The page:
Home | About us | Editorial board | Search | Ahead of print | Current issue | Archives | Submit article | Instructions| Reviewers

Login 
  Home Print this page Email this page Small font sizeDefault font sizeIncrease font size Users Online: 166    
     


 
Table of Contents   
ORIGINAL ARTICLE
Year : 2016  |  Volume : 6  |  Issue : 3  |  Page : 256-260
Evaluation of anticardiolipin antibodies in tobacco users and non-tobacco users with severe chronic periodontal disease


Department of Periodontics, SRM Kattankulathur Dental College, SRM University, Chennai, Tamil Nadu, India

Date of Submission05-Mar-2016
Date of Acceptance19-May-2016
Date of Web Publication30-May-2016

Correspondence Address:
Dr. Pradeep K Yadalam
Department of Periodontics, SRM Kattankulathur Dental College, SRM University, Chennai - 603 203, Tamil Nadu
India
Login to access the Email id

Source of Support: None, Conflict of Interest: None


DOI: 10.4103/2231-0762.183115

Rights and Permissions

   Abstract 

Aims: Many studies have proven that b2-glycoprotein-I-dependent anticardiolipin is elevated in periodontal diseases. Systemic lupus erythematosus and antiphospholipid syndrome, which are usually associated with high antiphospholipid antibodies, are more prone to adverse pregnancy outcomes and cardiovascular sequelae. Therefore, the aim of the present study is to evaluate IgG, IgM anticardiolipin antibodies in tobacco users and non-tobacco users with severe chronic periodontal disease. Materials and Methods: Based on the Armitage classification, 2000, 40 severe periodontitis (group D) (mean clinical attachment loss greater than 2.5 mm) male patients were selected for the study with the age range of 35–65 years and good general health from the Department of periodontics, SRM Kattankulathur Dental College, Chennai. They were classified as smokers (20 subjects) and non-smokers (20 subjects). Blood samples were collected and IgG, IgM antibodies were semi-quantitatively analyzed by enzyme-linked immunosorbent assay. The data thus collected were statistically analyzed by independent student's t-test. Results: Results showed that smokers with severe periodontitis exhibited marked increase in anticardiolipin IgG, IgM compared to non-smokers. They showed a positive correlation and statistical significance (P < 0.0001) between mean clinical attachment loss and IgG and IgM values. Conclusions: Results showed a rise in anticardiolipin antibodies in smokers with severe periodontitis, which indicates that these patients are more prone to coronary heart disease.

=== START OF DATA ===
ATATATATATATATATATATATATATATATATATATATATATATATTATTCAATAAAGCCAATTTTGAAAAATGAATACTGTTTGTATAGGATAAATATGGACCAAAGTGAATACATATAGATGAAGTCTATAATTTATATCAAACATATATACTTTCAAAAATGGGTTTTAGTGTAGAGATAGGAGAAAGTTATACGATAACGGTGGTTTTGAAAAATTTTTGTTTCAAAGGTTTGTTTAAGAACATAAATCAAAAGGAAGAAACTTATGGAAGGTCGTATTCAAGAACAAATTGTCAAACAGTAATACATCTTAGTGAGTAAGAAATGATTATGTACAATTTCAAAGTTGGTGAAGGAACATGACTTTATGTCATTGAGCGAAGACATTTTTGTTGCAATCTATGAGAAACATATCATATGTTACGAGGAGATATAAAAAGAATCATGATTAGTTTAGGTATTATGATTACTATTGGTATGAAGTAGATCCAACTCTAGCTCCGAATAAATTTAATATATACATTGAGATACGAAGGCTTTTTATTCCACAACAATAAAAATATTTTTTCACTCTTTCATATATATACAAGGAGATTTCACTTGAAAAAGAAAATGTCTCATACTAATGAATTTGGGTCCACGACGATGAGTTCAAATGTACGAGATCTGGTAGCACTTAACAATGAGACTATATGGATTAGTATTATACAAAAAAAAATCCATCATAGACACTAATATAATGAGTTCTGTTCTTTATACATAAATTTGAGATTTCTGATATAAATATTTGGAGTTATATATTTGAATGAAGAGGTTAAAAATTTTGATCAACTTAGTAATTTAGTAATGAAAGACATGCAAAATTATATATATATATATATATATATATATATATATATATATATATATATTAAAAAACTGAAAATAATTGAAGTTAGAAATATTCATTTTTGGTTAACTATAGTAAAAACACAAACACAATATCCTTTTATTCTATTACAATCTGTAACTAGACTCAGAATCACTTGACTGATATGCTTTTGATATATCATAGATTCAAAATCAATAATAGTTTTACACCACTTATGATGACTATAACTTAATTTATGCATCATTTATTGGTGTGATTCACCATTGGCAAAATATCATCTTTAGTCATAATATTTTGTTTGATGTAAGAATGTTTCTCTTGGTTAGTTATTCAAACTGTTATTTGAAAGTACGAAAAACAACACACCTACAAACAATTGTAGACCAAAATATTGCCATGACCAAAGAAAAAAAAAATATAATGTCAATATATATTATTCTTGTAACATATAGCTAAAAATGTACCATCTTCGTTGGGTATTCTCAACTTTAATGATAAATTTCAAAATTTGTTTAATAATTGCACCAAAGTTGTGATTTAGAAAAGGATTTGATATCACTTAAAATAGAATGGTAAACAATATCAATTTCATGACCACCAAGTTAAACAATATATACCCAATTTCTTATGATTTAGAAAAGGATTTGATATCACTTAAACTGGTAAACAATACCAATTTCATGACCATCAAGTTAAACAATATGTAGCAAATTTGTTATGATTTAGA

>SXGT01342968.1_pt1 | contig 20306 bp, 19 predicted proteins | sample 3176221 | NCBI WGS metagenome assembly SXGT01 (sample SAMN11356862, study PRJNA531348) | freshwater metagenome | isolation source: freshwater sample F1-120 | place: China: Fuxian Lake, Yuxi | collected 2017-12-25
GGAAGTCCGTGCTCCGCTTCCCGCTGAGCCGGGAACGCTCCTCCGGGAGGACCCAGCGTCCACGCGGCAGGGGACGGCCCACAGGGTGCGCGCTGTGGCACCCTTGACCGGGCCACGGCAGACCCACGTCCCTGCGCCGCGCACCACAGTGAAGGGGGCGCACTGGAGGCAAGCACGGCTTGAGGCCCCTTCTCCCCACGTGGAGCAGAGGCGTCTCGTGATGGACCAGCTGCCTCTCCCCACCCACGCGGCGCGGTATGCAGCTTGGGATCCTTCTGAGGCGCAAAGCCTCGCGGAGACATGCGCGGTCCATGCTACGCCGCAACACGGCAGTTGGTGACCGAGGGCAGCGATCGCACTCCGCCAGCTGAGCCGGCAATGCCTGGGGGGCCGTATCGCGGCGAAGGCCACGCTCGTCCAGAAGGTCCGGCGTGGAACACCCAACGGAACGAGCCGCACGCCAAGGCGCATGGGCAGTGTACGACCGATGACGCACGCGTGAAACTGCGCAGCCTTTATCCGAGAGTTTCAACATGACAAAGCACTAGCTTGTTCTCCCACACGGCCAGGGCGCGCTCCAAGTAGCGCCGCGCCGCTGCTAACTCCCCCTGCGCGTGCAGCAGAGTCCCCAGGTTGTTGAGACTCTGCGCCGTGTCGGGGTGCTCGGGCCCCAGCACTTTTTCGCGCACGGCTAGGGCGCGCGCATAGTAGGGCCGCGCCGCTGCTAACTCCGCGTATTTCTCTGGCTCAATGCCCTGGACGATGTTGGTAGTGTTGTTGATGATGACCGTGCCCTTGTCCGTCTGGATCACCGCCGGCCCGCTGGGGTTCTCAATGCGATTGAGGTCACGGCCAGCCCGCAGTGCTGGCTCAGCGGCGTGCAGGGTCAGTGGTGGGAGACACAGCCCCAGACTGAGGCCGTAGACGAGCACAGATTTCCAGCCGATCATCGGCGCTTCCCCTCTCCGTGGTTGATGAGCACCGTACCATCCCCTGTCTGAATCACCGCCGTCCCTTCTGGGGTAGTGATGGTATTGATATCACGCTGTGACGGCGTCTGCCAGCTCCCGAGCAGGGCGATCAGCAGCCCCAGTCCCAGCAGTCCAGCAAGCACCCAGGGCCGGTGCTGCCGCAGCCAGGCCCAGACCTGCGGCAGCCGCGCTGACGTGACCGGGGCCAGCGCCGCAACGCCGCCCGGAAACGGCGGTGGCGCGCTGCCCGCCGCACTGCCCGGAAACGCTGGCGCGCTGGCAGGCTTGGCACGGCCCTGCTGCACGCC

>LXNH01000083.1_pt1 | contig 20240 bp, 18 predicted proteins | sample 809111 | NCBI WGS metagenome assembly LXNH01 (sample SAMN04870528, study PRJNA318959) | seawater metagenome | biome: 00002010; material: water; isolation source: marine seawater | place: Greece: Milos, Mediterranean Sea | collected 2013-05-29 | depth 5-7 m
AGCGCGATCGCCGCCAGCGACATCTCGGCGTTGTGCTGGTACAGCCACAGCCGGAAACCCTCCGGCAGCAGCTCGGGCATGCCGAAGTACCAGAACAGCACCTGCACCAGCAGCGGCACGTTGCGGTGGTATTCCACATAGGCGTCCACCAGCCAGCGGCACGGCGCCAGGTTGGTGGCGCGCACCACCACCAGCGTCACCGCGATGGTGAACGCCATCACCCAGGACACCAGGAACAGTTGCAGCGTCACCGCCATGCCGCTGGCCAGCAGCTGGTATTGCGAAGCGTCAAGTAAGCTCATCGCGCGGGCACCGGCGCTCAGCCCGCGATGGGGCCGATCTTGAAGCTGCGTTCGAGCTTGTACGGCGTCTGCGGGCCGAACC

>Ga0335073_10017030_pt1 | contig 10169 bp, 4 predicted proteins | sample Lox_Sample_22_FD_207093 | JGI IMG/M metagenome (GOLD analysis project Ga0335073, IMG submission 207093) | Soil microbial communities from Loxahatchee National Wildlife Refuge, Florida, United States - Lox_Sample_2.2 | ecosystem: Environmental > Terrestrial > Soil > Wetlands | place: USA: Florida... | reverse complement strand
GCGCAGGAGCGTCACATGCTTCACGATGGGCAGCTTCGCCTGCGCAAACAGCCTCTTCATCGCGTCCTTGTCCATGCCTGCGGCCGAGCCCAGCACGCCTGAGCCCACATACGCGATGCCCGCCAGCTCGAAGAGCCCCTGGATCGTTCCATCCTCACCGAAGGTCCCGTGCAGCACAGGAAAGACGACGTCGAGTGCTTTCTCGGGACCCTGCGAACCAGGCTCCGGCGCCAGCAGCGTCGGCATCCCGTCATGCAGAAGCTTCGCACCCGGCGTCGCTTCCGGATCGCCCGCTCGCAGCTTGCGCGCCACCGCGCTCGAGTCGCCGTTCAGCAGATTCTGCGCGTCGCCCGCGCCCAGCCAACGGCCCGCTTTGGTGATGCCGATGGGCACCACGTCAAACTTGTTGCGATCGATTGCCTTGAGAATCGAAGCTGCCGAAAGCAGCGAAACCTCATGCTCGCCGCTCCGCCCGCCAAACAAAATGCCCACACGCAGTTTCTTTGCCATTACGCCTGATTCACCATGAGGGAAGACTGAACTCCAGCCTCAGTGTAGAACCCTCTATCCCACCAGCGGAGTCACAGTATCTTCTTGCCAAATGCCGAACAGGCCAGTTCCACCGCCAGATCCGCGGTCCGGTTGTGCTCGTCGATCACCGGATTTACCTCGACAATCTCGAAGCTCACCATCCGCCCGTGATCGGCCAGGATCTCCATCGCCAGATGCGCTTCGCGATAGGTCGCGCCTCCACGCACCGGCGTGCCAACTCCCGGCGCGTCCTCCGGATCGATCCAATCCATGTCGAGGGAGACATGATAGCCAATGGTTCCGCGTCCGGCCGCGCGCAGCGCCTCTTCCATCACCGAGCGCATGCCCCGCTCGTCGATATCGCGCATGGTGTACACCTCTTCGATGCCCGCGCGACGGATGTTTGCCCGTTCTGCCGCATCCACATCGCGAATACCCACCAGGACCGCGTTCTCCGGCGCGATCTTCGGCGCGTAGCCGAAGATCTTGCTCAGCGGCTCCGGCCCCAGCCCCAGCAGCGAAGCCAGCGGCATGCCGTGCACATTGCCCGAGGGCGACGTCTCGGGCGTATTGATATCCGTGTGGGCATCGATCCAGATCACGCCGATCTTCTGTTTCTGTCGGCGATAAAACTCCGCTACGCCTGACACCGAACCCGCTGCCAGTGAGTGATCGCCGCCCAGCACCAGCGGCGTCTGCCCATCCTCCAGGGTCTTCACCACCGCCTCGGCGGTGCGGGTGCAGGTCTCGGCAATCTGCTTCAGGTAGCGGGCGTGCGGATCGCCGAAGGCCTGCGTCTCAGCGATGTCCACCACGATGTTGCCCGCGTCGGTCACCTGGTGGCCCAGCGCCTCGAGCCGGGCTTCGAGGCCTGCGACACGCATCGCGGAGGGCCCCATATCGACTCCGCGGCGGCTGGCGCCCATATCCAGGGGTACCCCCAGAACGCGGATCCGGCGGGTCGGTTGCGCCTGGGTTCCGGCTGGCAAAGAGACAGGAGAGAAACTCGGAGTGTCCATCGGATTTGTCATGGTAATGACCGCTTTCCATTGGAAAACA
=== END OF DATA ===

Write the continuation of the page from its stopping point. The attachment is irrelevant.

Keywords: Anticardiolipin antibodies, coronary heart disease, IgG, IgM, periodontitis, smoking


How to cite this article:
Yadalam PK, Rajapandian K, Ravishankar P L, Vartharajan K, Subramaniam S, Dinakar M. Evaluation of anticardiolipin antibodies in tobacco users and non-tobacco users with severe chronic periodontal disease. J Int Soc Prevent Communit Dent 2016;6:256-60

How to cite this URL:
Yadalam PK, Rajapandian K, Ravishankar P L, Vartharajan K, Subramaniam S, Dinakar M. Evaluation of anticardiolipin antibodies in tobacco users and non-tobacco users with severe chronic periodontal disease. J Int Soc Prevent Communit Dent [serial online] 2016 [cited 2019 Nov 18];6:256-60. Available from: http://www.jispcd.org/text.asp?2016/6/3/256/183115



   Introduction Top


In the past few years, there has been increasing evidence for the association between periodontitis and cardiovascular diseases. Periodontitis is a chronic inflammatory disease and progresses by bacterial colonization around the tooth, which stimulates immunomodulatory response affecting the periodontium, resulting in bone and tooth loss.[1],[2],[3] Periodontal disease could be a risk factor for the development of angina which has become a major medical problem, with increased mortality rate among the Indian population.[3],[4],[5],[6] Smoking is one of the significant risk factors for periodontitis affecting the prevalence, extent, and severity of the disease.[7]

Few studies have proven that 1–5% of systemically healthy population can show elevated levels of antiphospholipid antibodies (APA).[8] In several infectious conditions, increased levels of these antibodies are seen. These APAs and its prothrombotic activity are the major hallmark of the pathogenesis of antiphospholipid syndrome (APS).[9]